Tag Archives: Jillyn Bryant

Preview: Bruce Wood Dance’s All Bruce Performance

Shades of Bruce

Bruce Wood Dance celebrates the many sides of the trailblazer in its fall performance, All Bruce, at Moody Performance Hall this weekend.

Bruce Wood Dance in Local 126. Photo: Sharen Bradford/The Dancing Image

Dallas — It has been four years since his death, but Bruce Wood’s philosophy that “It is about the work” continues to drive Bruce Wood Dance (BWD) forward, which is apparent by the title of the company’s upcoming performance, All Bruce, Nov. 17-18 at Moody Performance Hall. The program features four memorable Wood works, including Echoes of Enchantment (1999), Bolero (2001), Local 126 (2001) and The Edge of My Life So Far (2010), featuring Nycole Ray of Dallas Black Dance Theatre.

The performance also marks a first for Joy Atkins Bollinger in her new role as BWD’s artistic director and is really a reunion of sorts for those of us who were in the audience at the Montgomery Arts Center for Wood’s triumphant return to the Dallas dance scene in June 2011. Viewers were in awe of the talent of company veterans Kimi Nikaidoh, Harry Feril and Albert Drake who would later band together to help keep Wood’s memory and movement aesthetic alive after the choreographers untimely passing in 2014. Today, most of the company veterans have moved on and a new batch of talent is now working to maintain Wood’s legacy.

I got the chance to sit down with Bollinger a couple of weeks ago at the Bruce Wood Dance Gallery and talk to her about how she is adjusting to her new role and how the newer dancers are acclimating to company culture.

“I was a little concerned when I saw how many new company members we have this season,” Bollinger says. “I just knew we had so many changes ahead of us with our infrastructure and our staff and then losing some of our veteran dancers, but I have to say I have been pleasantly surprised by the intelligent, hardworking and earnest nature of these dancers.”

She adds, “We’re to the point now where almost the entire company is working toward this man’s legacy who they have never meet and it’s just their understanding of what was important to him and how that affected others that draws them in.”

The new company members include Lauren Hibbard, Lauren Perry, Chad Vaught, Seth York and apprentice Arden Leone. They will be dancing alongside Adrian Aguirre, Jillyn Bryant, Olivia Rehrman, Gabriel Speiller and Megan Storey. Emily Drake, the most senior company member, will only dance in Bolero for this performance.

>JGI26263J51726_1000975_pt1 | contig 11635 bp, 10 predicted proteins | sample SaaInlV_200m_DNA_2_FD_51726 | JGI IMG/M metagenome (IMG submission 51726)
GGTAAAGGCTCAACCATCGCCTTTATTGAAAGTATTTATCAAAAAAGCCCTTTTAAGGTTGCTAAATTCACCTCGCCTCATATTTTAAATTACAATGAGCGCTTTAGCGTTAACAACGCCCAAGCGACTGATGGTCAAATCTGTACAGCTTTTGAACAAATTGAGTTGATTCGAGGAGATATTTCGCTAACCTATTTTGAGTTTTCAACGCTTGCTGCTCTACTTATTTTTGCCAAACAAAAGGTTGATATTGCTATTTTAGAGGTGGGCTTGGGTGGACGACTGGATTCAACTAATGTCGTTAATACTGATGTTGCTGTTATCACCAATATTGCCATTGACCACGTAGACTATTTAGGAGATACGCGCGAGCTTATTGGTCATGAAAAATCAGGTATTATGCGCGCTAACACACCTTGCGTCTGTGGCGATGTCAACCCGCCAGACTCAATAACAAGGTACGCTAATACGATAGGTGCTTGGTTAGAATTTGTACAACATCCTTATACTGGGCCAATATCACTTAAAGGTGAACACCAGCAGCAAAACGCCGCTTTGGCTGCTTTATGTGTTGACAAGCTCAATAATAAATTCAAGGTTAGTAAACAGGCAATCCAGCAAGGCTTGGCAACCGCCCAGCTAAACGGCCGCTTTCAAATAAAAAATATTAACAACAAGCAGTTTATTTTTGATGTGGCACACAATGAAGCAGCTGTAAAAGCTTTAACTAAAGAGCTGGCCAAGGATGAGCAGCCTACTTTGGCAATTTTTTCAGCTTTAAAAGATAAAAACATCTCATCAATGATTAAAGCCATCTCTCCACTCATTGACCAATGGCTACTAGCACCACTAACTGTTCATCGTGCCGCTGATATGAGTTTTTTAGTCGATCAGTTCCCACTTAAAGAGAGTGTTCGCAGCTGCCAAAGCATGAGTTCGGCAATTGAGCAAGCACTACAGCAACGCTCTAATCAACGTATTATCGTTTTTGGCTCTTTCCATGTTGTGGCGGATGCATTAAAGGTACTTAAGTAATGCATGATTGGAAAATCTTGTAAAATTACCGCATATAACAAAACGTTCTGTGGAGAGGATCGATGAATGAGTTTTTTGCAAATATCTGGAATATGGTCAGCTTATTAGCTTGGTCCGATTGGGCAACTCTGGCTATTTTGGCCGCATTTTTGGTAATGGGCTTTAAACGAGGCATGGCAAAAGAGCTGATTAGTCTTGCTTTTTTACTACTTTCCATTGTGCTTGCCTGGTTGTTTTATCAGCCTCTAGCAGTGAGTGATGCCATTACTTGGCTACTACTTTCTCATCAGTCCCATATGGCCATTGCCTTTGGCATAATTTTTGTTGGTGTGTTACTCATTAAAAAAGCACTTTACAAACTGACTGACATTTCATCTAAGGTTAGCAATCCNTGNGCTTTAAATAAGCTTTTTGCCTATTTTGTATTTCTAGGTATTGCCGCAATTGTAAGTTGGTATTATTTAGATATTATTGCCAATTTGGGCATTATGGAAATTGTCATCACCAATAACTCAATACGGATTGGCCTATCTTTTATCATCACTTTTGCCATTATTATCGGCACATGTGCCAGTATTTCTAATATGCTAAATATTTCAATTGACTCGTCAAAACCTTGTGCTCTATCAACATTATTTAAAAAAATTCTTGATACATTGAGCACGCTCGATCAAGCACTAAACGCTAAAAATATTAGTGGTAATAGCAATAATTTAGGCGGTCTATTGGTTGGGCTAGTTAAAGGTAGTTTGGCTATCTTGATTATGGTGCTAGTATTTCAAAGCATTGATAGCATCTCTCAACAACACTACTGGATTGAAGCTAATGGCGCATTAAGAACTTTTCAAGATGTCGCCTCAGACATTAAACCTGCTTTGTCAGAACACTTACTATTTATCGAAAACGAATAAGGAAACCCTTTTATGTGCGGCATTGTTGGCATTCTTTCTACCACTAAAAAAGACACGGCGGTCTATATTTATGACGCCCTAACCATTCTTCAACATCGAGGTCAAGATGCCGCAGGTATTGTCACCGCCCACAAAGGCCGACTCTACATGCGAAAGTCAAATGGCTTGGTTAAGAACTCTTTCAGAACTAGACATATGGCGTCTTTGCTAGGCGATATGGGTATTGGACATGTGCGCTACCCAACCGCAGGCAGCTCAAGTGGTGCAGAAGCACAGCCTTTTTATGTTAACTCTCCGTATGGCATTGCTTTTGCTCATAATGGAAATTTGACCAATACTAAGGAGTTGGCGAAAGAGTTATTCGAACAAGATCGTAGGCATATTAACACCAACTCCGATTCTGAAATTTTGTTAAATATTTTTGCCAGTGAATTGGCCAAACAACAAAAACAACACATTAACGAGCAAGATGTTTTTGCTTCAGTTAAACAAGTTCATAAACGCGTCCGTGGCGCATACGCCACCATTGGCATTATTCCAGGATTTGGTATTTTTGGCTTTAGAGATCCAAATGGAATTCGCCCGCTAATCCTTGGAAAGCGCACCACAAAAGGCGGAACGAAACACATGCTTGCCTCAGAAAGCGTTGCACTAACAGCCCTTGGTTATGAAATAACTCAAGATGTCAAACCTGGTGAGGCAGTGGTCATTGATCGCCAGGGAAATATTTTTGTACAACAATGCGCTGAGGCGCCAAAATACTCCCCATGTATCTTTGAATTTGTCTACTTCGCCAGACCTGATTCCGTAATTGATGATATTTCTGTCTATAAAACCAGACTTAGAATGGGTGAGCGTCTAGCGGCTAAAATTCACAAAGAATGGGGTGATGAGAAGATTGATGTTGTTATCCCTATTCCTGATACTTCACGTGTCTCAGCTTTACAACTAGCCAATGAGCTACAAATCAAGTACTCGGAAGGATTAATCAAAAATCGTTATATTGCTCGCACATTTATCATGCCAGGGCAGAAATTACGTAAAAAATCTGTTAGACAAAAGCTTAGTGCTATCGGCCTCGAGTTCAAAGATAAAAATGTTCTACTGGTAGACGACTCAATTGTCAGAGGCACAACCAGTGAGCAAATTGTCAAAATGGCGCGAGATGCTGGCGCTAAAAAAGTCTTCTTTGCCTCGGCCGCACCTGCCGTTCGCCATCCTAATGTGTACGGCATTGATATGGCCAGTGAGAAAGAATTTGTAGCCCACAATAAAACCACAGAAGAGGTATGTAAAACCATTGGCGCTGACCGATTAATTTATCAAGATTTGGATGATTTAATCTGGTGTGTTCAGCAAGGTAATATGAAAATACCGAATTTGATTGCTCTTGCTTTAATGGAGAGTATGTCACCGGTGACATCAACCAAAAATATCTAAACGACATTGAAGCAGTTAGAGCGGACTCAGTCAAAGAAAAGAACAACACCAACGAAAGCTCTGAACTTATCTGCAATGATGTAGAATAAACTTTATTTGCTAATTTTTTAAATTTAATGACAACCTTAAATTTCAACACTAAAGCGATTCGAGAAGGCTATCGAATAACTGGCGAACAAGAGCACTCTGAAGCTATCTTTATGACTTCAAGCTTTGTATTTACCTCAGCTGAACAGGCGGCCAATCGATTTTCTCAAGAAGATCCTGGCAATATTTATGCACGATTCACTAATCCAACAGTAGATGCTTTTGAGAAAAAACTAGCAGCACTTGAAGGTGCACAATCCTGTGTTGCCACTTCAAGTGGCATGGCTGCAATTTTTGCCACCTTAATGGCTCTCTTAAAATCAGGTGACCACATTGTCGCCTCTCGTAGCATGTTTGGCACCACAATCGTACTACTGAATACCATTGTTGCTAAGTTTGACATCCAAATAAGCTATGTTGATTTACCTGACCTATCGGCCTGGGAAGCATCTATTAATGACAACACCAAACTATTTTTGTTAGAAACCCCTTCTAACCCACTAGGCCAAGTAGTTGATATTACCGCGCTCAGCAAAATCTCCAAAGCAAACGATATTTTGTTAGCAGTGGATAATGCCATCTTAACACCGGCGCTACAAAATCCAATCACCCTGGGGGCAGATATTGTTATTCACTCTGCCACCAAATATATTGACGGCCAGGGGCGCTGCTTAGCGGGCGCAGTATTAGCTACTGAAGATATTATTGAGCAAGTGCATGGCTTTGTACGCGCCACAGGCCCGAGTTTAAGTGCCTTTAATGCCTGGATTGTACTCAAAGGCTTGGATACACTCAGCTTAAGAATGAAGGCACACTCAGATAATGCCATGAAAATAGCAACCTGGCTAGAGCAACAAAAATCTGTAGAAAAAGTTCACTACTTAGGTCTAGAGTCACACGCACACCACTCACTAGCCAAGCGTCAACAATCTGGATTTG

So, the responsibility of articulating Wood’s movement really falls on Bollinger’s shoulders. An incredibly daunting task, as anyone who had seen Wood in the studio can tell you. “Bruce had this uncanny way of not speaking,” Bollinger says. “And the feeling in the room or the feeling coming off him was enough for the dancers to understand where he was headed with choreography. And then when you weren’t sure about that from him you could turn to the veteran dancers that had worked with him for many years and ask them for help.”

Watching Bollinger give notes to the dancers after they ran through Local 126 it’s obvious she has a gift for words when it comes to telling the dancers what she needs from then. “A more crisp arrival,” “sharpen your focus” and “brighter energy through the legs” were a few of the corrections Bollinger gave as well as the ever present “have fun.”

But what Bollinger says she spent the most time discussing with the dancers was Wood’s emphasis on the group dynamics within his works. “The one thing I was focused on for this performance was the importance he placed on the group. If you look at Local 126 there is no partnering in the entire thing. Bruce would say he could choreograph to Bach in his sleep pretty easily so he wanted to challenge himself by doing no partnering for this entire piece.”

Bollinger adds, “The dancers needed to understand that you don’t get the lift and fly relationship. They’re going to have a different feeling of their bodies working in unison and as one and in sculpture and line and the architecture of the piece is going to have to create that. That’s been something we talked about a lot for this show because we’re going to need that in every dance, especially in Bolero.”